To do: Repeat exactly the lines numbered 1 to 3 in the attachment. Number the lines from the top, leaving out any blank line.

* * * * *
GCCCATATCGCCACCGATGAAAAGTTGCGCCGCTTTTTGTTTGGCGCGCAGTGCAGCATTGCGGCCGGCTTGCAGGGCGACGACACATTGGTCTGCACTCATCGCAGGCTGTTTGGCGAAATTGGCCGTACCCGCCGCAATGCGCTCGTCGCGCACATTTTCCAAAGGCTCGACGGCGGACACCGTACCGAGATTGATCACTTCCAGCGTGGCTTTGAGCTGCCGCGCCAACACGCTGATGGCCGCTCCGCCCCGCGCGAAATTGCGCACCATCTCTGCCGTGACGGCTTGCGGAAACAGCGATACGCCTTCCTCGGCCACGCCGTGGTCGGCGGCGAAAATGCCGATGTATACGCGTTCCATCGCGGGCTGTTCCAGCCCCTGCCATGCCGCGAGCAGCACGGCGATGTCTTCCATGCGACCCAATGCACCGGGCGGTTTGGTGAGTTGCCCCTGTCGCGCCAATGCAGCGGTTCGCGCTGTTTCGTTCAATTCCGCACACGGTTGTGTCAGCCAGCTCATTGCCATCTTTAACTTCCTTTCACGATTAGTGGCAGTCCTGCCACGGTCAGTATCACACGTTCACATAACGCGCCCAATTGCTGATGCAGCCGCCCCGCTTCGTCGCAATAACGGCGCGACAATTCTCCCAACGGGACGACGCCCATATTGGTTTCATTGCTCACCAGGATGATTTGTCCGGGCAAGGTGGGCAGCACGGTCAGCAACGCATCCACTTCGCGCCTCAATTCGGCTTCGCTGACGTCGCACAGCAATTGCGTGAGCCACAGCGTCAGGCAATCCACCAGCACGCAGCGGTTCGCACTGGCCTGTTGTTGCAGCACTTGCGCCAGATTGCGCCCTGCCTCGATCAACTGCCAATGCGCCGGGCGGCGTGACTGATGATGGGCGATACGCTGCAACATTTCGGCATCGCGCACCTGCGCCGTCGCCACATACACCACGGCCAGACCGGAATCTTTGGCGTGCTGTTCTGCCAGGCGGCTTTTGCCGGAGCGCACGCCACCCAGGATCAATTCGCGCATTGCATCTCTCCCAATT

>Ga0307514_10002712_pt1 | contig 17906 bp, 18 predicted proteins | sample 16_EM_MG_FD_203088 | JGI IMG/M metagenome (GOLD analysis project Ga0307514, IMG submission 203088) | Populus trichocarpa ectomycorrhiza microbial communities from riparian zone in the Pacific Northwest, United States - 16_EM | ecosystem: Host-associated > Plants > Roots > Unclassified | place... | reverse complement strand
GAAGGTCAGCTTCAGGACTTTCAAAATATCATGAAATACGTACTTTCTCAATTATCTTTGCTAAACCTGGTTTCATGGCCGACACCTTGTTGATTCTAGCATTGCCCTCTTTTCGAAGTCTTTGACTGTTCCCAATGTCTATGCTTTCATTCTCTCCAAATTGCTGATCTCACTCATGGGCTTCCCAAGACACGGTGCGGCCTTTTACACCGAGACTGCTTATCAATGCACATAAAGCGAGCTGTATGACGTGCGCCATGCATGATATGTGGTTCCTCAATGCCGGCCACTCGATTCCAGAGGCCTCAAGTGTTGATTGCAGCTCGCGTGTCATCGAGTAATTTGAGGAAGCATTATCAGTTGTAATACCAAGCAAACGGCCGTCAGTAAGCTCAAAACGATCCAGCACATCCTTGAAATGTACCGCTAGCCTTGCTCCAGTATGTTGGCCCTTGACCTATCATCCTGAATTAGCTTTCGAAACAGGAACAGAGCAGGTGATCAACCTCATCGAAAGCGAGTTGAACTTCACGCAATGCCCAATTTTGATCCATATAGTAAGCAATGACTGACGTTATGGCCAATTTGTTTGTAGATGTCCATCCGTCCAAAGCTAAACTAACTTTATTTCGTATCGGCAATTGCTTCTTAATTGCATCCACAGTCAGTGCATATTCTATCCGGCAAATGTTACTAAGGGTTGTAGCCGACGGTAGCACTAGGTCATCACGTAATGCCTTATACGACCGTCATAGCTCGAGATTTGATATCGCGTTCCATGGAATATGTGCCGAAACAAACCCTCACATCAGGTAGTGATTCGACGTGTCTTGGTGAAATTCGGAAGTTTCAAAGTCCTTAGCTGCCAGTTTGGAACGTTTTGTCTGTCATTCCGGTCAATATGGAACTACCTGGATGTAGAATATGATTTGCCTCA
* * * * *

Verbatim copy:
GCCCATATCGCCACCGATGAAAAGTTGCGCCGCTTTTTGTTTGGCGCGCAGTGCAGCATTGCGGCCGGCTTGCAGGGCGACGACACATTGGTCTGCACTCATCGCAGGCTGTTTGGCGAAATTGGCCGTACCCGCCGCAATGCGCTCGTCGCGCACATTTTCCAAAGGCTCGACGGCGGACACCGTACCGAGATTGATCACTTCCAGCGTGGCTTTGAGCTGCCGCGCCAACACGCTGATGGCCGCTCCGCCCCGCGCGAAATTGCGCACCATCTCTGCCGTGACGGCTTGCGGAAACAGCGATACGCCTTCCTCGGCCACGCCGTGGTCGGCGGCGAAAATGCCGATGTATACGCGTTCCATCGCGGGCTGTTCCAGCCCCTGCCATGCCGCGAGCAGCACGGCGATGTCTTCCATGCGACCCAATGCACCGGGCGGTTTGGTGAGTTGCCCCTGTCGCGCCAATGCAGCGGTTCGCGCTGTTTCGTTCAATTCCGCACACGGTTGTGTCAGCCAGCTCATTGCCATCTTTAACTTCCTTTCACGATTAGTGGCAGTCCTGCCACGGTCAGTATCACACGTTCACATAACGCGCCCAATTGCTGATGCAGCCGCCCCGCTTCGTCGCAATAACGGCGCGACAATTCTCCCAACGGGACGACGCCCATATTGGTTTCATTGCTCACCAGGATGATTTGTCCGGGCAAGGTGGGCAGCACGGTCAGCAACGCATCCACTTCGCGCCTCAATTCGGCTTCGCTGACGTCGCACAGCAATTGCGTGAGCCACAGCGTCAGGCAATCCACCAGCACGCAGCGGTTCGCACTGGCCTGTTGTTGCAGCACTTGCGCCAGATTGCGCCCTGCCTCGATCAACTGCCAATGCGCCGGGCGGCGTGACTGATGATGGGCGATACGCTGCAACATTTCGGCATCGCGCACCTGCGCCGTCGCCACATACACCACGGCCAGACCGGAATCTTTGGCGTGCTGTTCTGCCAGGCGGCTTTTGCCGGAGCGCACGCCACCCAGGATCAATTCGCGCATTGCATCTCTCCCAATT

>Ga0307514_10002712_pt1 | contig 17906 bp, 18 predicted proteins | sample 16_EM_MG_FD_203088 | JGI IMG/M metagenome (GOLD analysis project Ga0307514, IMG submission 203088) | Populus trichocarpa ectomycorrhiza microbial communities from riparian zone in the Pacific Northwest, United States - 16_EM | ecosystem: Host-associated > Plants > Roots > Unclassified | place... | reverse complement strand
GAAGGTCAGCTTCAGGACTTTCAAAATATCATGAAATACGTACTTTCTCAATTATCTTTGCTAAACCTGGTTTCATGGCCGACACCTTGTTGATTCTAGCATTGCCCTCTTTTCGAAGTCTTTGACTGTTCCCAATGTCTATGCTTTCATTCTCTCCAAATTGCTGATCTCACTCATGGGCTTCCCAAGACACGGTGCGGCCTTTTACACCGAGACTGCTTATCAATGCACATAAAGCGAGCTGTATGACGTGCGCCATGCATGATATGTGGTTCCTCAATGCCGGCCACTCGATTCCAGAGGCCTCAAGTGTTGATTGCAGCTCGCGTGTCATCGAGTAATTTGAGGAAGCATTATCAGTTGTAATACCAAGCAAACGGCCGTCAGTAAGCTCAAAACGATCCAGCACATCCTTGAAATGTACCGCTAGCCTTGCTCCAGTATGTTGGCCCTTGACCTATCATCCTGAATTAGCTTTCGAAACAGGAACAGAGCAGGTGATCAACCTCATCGAAAGCGAGTTGAACTTCACGCAATGCCCAATTTTGATCCATATAGTAAGCAATGACTGACGTTATGGCCAATTTGTTTGTAGATGTCCATCCGTCCAAAGCTAAACTAACTTTATTTCGTATCGGCAATTGCTTCTTAATTGCATCCACAGTCAGTGCATATTCTATCCGGCAAATGTTACTAAGGGTTGTAGCCGACGGTAGCACTAGGTCATCACGTAATGCCTTATACGACCGTCATAGCTCGAGATTTGATATCGCGTTCCATGGAATATGTGCCGAAACAAACCCTCACATCAGGTAGTGATTCGACGTGTCTTGGTGAAATTCGGAAGTTTCAAAGTCCTTAGCTGCCAGTTTGGAACGTTTTGTCTGTCATTCCGGTCAATATGGAACTACCTGGATGTAGAATATGATTTGCCTCA